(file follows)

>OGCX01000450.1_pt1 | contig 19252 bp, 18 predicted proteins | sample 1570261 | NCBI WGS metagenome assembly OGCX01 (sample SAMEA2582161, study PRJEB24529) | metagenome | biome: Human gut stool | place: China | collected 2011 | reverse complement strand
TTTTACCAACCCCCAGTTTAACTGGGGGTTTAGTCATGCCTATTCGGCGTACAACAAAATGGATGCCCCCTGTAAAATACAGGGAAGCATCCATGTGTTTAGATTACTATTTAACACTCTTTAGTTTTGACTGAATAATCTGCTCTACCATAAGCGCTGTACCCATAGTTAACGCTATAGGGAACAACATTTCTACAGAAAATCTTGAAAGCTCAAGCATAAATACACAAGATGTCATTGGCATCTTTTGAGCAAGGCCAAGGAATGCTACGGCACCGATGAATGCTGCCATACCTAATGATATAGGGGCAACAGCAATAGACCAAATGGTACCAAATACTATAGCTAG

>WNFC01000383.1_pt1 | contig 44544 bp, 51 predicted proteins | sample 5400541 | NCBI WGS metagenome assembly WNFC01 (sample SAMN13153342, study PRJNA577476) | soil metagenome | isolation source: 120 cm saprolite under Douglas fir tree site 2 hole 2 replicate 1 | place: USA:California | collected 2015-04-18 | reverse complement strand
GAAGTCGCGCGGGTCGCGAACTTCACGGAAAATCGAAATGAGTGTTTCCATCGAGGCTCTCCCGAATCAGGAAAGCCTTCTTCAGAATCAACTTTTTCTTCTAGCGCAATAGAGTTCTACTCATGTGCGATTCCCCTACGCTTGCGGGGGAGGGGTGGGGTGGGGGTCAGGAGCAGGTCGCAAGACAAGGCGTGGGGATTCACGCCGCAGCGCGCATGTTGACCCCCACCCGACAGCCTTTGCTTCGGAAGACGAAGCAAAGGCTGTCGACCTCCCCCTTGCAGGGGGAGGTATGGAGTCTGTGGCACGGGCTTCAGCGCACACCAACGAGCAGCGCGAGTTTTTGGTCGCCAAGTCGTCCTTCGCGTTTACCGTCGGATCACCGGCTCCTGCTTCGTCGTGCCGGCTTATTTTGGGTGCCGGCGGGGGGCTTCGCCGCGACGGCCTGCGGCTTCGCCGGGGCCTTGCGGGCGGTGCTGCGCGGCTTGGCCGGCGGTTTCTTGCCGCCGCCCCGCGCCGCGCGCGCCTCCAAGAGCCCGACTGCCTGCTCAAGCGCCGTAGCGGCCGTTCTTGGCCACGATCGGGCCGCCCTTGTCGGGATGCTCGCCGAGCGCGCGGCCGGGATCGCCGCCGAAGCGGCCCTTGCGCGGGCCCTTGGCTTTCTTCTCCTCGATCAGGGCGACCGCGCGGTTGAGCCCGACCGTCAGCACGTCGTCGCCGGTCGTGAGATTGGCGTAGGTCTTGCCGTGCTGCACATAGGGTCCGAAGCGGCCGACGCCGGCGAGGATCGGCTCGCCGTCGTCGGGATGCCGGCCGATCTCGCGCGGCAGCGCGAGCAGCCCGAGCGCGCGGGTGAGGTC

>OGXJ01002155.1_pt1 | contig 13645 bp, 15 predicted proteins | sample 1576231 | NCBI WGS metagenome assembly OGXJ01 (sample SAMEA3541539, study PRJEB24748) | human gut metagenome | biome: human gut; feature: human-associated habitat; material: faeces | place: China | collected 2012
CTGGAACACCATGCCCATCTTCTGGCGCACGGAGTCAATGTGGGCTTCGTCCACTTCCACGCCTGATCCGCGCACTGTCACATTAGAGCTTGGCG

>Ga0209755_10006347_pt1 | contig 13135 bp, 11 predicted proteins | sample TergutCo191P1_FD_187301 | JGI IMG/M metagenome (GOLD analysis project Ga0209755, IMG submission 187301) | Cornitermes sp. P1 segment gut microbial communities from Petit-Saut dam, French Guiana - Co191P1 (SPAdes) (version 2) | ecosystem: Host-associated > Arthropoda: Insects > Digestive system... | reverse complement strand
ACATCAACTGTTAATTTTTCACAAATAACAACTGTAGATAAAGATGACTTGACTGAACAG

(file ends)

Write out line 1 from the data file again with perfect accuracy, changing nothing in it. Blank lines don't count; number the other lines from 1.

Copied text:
>OGCX01000450.1_pt1 | contig 19252 bp, 18 predicted proteins | sample 1570261 | NCBI WGS metagenome assembly OGCX01 (sample SAMEA2582161, study PRJEB24529) | metagenome | biome: Human gut stool | place: China | collected 2011 | reverse complement strand